Deciphering the signal from the noise in global shares
By Myooran Mahalingam, Portfolio Manager at MLC
Myooran explains the long-term approach that unites his stable of managers, and offers some tips of the global players who are well placed to benefit from coming trends.
A little over 10 years ago the US share market (S&P 500) hit a GFC low of 666, on March 6 2009. On this day few would have been jumping for joy, it was the end of a torturous bear market where many stocks had lost 50 per cent of their value and a number of seemingly impenetrable banks now ceased to exist. From here the turnaround was equally astounding. Unprecedented levels of government stimulus would see the US market experience its longest bull market on record.
In the short term, these major events are unpredictable. The Federal Reserve’s rate moves, North Korean aggression, China’s trade retaliations or even late-night Tweets from the likes of President Trump. They may get plenty of attention on our TV screens, and make plenty of ‘noise’, but their unpredictability makes them poor fodder for traders.
Instead of focussing on the noise, we look for the ‘signal’ in the form of underlying trends that the market has not yet fully appreciated. For a long-term investor this is an opportunity to take positions with conviction, and reap returns that our experience has shown are more predictable.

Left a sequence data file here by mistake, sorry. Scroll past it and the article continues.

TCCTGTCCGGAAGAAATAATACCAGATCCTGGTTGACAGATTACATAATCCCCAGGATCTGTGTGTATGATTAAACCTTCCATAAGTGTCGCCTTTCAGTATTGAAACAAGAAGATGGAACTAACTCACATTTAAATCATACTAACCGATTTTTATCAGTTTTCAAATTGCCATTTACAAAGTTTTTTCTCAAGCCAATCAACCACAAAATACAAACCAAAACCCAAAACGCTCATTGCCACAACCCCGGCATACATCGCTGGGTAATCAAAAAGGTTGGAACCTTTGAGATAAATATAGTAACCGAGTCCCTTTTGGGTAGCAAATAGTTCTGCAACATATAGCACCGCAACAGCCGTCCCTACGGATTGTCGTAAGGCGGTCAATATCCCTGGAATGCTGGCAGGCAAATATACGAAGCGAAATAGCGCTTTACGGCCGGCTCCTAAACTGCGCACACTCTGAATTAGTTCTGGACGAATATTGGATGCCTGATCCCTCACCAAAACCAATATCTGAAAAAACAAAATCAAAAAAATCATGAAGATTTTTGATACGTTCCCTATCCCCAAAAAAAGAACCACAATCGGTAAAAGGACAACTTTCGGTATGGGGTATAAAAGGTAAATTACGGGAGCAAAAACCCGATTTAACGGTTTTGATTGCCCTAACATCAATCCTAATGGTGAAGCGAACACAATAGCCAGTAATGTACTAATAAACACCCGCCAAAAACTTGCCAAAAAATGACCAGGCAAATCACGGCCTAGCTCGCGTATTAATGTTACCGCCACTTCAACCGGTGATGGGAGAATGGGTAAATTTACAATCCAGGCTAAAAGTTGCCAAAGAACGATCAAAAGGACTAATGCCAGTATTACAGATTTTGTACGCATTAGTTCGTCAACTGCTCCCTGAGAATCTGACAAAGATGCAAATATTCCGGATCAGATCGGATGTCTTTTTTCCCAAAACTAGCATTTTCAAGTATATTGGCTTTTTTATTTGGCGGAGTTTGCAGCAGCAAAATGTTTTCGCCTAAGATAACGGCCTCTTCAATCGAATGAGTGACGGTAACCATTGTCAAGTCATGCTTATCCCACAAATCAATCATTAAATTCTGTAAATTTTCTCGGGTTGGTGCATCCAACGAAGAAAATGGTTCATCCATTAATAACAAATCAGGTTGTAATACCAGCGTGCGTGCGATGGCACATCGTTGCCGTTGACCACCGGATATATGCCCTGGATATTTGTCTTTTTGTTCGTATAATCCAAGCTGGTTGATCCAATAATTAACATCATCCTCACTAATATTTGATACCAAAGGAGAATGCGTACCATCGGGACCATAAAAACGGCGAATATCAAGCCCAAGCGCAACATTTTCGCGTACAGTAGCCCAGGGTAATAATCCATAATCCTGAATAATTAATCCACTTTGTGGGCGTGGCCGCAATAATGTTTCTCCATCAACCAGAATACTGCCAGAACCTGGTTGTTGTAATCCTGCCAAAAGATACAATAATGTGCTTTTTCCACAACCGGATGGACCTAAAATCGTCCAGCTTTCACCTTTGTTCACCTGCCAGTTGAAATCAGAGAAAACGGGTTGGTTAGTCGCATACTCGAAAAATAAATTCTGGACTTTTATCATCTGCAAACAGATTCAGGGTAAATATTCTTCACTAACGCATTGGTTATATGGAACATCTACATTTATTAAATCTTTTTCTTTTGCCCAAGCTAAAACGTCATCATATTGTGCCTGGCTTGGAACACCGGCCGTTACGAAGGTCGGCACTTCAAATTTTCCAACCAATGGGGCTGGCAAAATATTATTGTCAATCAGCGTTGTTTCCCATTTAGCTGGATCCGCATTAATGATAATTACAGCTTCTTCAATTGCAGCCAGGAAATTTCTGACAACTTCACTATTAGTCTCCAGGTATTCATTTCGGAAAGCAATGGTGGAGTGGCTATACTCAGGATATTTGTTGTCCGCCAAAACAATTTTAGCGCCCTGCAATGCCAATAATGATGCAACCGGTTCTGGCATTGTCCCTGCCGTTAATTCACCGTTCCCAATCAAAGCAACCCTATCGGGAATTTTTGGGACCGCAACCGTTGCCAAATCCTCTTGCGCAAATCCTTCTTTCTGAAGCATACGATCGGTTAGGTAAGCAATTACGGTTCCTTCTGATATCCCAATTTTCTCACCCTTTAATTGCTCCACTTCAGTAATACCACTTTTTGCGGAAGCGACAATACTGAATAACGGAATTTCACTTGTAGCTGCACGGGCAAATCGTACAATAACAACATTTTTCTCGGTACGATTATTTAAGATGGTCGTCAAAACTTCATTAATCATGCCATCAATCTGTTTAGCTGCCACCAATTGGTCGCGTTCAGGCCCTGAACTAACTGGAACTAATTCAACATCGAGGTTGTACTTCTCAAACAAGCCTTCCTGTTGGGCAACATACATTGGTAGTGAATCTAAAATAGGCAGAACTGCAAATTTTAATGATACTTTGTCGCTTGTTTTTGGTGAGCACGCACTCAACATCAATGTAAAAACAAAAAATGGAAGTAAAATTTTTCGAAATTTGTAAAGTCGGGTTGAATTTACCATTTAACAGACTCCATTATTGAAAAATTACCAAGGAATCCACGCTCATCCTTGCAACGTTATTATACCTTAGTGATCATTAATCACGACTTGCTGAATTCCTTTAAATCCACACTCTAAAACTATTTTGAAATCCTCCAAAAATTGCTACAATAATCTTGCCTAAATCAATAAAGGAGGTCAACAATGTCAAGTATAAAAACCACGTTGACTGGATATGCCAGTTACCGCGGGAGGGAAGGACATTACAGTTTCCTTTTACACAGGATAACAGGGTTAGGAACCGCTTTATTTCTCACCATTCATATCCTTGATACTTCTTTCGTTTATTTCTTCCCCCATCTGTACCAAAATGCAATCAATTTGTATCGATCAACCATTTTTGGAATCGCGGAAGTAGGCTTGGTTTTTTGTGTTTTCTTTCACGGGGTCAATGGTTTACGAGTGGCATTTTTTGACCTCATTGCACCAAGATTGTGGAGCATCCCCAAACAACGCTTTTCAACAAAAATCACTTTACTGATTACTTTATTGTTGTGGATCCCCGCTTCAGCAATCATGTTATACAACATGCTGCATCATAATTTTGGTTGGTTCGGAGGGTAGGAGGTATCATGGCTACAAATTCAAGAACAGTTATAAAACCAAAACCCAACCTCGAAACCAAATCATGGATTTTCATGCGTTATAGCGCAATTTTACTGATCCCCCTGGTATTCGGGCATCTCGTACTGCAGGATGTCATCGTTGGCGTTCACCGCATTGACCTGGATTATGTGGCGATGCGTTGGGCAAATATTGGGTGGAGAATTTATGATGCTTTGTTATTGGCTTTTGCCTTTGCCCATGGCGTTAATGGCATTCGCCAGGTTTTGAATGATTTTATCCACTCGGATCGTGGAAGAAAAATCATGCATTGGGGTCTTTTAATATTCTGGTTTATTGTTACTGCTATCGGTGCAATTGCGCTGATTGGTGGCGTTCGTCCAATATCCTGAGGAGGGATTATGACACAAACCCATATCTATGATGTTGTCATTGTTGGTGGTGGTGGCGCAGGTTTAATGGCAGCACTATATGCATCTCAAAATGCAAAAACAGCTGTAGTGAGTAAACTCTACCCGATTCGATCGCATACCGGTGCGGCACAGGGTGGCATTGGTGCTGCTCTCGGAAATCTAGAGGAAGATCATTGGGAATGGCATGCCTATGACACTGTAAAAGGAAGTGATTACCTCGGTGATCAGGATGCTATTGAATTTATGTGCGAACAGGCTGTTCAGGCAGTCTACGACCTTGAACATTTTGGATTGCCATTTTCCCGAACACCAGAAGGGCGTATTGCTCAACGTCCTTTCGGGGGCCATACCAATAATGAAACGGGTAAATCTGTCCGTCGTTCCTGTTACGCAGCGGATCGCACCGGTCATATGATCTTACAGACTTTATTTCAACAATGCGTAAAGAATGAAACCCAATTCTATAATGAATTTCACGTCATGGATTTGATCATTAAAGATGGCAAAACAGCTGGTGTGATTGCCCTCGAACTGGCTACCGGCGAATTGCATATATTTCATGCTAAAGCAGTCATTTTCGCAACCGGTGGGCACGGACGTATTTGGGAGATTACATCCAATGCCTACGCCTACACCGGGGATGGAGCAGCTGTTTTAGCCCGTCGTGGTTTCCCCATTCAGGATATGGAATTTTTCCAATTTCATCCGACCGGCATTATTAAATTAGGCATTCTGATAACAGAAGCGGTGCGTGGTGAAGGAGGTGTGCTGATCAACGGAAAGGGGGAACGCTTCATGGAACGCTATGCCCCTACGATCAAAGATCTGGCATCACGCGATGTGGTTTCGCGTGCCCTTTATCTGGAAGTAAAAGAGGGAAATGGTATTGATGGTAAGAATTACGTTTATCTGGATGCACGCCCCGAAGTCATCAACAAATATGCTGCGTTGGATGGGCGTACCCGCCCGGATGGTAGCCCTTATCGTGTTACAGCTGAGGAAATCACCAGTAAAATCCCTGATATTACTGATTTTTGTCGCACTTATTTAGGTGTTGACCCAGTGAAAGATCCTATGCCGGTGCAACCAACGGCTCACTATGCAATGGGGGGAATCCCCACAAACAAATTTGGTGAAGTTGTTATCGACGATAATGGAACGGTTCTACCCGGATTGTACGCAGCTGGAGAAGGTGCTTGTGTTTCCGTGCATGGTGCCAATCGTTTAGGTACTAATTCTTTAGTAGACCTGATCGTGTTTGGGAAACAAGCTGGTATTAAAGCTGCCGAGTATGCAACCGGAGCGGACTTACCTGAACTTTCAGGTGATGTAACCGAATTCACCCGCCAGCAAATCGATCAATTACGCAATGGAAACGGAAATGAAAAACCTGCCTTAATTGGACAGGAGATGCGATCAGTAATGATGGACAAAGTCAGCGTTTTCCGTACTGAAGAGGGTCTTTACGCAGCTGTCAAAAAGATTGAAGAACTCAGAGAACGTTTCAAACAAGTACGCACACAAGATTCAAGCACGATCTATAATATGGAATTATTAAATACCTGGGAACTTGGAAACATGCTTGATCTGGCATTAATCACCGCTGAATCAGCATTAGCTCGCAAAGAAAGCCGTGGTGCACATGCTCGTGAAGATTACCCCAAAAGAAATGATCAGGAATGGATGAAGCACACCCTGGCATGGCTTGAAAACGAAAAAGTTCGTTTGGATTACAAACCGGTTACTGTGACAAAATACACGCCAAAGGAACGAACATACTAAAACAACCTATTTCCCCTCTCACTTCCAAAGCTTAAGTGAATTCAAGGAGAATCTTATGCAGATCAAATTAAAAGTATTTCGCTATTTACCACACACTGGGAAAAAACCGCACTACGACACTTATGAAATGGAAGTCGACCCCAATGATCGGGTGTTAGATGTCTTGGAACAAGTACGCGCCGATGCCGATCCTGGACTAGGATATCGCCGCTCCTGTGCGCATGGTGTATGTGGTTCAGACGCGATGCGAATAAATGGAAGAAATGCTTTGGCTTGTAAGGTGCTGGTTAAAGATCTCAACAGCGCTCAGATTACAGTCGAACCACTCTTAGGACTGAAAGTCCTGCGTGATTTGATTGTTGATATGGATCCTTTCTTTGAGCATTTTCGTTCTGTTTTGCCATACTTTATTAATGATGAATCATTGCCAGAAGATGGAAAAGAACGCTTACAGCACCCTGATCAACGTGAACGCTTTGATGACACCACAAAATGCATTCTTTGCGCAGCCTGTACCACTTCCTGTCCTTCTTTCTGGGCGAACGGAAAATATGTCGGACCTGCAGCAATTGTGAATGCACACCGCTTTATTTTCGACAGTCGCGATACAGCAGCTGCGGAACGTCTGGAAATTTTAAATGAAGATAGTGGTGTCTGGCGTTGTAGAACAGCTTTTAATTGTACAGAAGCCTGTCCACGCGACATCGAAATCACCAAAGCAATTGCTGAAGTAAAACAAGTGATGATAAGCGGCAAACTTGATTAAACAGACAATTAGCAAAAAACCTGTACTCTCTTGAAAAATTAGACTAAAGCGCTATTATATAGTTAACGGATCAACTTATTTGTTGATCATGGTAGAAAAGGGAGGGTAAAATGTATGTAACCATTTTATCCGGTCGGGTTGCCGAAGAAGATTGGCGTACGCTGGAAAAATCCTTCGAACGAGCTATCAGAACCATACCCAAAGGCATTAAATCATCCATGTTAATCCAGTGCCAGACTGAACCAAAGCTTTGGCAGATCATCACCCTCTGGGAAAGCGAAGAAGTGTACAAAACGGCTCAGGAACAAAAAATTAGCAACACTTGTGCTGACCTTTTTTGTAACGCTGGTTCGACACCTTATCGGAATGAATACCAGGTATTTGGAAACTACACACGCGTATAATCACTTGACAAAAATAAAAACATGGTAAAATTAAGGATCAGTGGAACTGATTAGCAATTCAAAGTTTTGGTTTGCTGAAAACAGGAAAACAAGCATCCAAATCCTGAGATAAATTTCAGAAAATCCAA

Going broad & deep
As a multi-manger, MLC focuses on long-term thinking that unites the managers we choose to partner with. We seek balance in a broad range of opinions and investing styles, and this is at the heart of our global shares strategy. We have deep access, with broad conceptual coverage—it’s smart-diversification.
With so much research and analysis at our fingertips we are constantly astounded by both the folly in trying to predict short-term moves, and the huge opportunity in positioning for trends that have been shown to play out time and again throughout history. Here are a few we’re excited about right now.
Consumer demand in India
Mortgage penetration in India is around 10 per cent currently, and this will continue to rise. It’s a simple calculus, as average wages go up, particularly in emerging economies, people spend their money on things you and I take for granted. From TVs to scooters and on to a house, demand lifts in-line with wage growth. What people choose to buy is a predictable function of human nature, and action by the Fed or sabre-rattling by Russia won’t change that.
Ecommerce is only just getting started
Ecommerce sales in the US account for only 10 per cent of total retail sales today, with little reason to see why this trend will not continue. Some have suggested the market has already moved on this trend, citing the astounding price-to-earnings ratios of the likes of Amazon. But we add a view on China to show how much further there is to go.